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    Please use this identifier to cite or link to this item: http://asiair.asia.edu.tw/ir/handle/310904400/18092


    Title: Outpatient-Shopping Behavior and Survival Rates in Newly Diagnosed Cancer Patients
    Authors: Shang-Jyh Chiou;Shiow-Ing Wang;Chien-Hsiang Liu;Chih-Liang Yaung
    Contributors: 健康產業管理學系
    Date: 2012-09
    Issue Date: 2012-11-26 12:07:41 (UTC+8)
    Abstract: Objectives: To evaluate the appropriateness of the definition of outpatient-shopping behavior in Taiwanese patients. Study Design: Linked study of 3 databases (Taiwan Cancer Registry, National Health Insurance [NHI] claim database, and death registry database). Methods: Outpatient shopping behavior was defined as making at least 4 or 5 physician visits to confirm a cancer diagnosis. We analyzed patient-related factors and the 5-year overall survival rate of the outpatient-shopping group compared with a nonshopping group. Using the household registration database and NHI database, we determined the proportion of outpatient shopping, characteristics of patients who did and did not shop for outpatient therapy, time between diagnosis and start of regular treatment, and medical service utilization in the shopping versus the nonshopping group. Results: Patients with higher incomes were significantly more likely to shop for outpatient care. Patients with higher comorbidity scores were 1.4 times more likely to shop for outpatient care than patients with lower scores. Patients diagnosed with more advanced cancer were more likely to shop than those who were not. Patients might be more trusting of cancer diagnoses given at higher-level hospitals. The nonshopping groups had a longer duration of survival over 5 years. Conclusions: Health authorities should consider charging additional fees after a specific outpatient- shopping threshold is reached to reduce this behavior. The government may need to reassess the function of the medical sources network by shrinking it from the original 4 levels to 2 levels, or by enhancing the referral function among different hospital levels.[ABSTRACT FROM AUTHOR]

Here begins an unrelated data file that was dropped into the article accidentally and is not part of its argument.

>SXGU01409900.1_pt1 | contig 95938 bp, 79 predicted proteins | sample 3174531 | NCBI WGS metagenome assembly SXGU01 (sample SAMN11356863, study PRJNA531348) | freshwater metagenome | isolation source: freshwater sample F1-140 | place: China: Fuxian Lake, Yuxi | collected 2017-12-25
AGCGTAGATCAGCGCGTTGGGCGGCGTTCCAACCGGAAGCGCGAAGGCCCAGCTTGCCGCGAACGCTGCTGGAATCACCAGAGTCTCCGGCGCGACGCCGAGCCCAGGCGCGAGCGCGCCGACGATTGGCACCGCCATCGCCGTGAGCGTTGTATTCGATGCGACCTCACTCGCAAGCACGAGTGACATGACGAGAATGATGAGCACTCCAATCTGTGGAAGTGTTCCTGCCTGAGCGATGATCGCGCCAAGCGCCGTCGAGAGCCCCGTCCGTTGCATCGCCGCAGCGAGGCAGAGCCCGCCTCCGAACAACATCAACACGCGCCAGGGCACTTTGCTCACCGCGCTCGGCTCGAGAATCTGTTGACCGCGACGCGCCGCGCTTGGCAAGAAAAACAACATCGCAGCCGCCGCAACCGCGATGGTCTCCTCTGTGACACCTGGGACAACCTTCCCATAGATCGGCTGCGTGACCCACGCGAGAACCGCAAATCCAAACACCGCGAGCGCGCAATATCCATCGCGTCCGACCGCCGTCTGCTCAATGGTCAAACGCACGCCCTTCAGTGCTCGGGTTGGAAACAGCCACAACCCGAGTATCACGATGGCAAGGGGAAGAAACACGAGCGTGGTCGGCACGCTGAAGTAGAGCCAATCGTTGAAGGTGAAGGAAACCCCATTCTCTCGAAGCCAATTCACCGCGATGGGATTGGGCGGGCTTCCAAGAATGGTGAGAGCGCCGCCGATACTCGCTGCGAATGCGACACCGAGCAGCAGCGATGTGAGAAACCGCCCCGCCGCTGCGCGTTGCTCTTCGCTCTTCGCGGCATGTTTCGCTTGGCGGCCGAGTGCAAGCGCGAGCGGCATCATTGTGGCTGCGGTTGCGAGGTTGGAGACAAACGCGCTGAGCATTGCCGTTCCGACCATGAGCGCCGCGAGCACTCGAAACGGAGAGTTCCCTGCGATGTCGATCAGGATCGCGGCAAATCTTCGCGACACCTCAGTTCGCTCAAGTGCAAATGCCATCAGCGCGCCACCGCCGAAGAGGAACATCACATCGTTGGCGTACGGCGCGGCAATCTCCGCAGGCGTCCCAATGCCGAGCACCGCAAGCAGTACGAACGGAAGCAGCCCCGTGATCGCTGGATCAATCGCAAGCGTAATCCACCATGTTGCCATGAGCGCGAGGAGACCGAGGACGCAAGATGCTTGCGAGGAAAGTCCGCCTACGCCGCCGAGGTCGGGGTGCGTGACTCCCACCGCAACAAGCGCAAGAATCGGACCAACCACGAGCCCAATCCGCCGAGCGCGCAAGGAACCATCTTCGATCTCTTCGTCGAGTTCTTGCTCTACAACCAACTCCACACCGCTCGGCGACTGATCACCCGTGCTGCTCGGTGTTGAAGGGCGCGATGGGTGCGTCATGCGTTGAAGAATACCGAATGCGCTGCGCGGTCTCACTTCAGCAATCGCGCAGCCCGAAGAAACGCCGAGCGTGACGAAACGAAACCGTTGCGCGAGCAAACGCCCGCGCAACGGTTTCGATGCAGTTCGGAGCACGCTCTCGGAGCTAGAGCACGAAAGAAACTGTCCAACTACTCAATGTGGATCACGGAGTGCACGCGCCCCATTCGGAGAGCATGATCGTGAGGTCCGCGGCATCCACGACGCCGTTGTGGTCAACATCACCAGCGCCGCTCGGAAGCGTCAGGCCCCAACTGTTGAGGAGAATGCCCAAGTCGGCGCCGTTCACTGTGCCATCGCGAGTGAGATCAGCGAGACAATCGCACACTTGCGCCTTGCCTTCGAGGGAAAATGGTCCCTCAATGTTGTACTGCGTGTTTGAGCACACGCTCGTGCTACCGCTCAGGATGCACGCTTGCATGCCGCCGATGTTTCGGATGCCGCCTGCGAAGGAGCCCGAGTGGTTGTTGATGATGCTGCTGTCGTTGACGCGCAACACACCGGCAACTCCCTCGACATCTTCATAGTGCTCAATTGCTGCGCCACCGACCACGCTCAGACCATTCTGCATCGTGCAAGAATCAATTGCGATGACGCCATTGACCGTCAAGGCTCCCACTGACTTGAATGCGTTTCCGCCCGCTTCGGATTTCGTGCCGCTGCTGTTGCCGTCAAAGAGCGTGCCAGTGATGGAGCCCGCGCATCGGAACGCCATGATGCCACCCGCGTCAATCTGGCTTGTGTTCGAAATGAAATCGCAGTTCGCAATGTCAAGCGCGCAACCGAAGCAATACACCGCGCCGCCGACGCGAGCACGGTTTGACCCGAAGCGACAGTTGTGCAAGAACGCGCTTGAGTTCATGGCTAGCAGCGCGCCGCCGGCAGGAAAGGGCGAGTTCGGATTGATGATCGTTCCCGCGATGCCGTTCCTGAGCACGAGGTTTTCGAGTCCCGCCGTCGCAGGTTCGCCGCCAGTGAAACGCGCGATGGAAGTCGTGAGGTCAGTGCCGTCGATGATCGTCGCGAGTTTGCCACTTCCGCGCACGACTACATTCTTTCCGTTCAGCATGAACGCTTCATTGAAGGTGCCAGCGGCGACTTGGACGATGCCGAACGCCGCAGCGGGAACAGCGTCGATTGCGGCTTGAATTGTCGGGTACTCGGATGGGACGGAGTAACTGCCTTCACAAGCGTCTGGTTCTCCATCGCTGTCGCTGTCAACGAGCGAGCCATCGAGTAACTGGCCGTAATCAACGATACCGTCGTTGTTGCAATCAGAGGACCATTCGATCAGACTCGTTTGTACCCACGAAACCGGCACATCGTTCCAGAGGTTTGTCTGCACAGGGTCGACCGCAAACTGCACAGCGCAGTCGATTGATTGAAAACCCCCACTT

Copyright of American Journal of Managed Care is the property of Intellisphere, LLC and its content may not be copied or emailed to multiple sites or posted to a listserv without the copyright holder's express written permission. However, users may print, download, or email articles for individual use. This abstract may be abridged. No warranty is given about the accuracy of the copy. Users should refer to the original published version of the material for the full abstract.Copyright applies to all Abstracts.
    Relation: AMERICAN JOURNAL OF MANAGED CARE,18(9):488-498.
    Appears in Collections:[健康產業管理學系] 期刊論文

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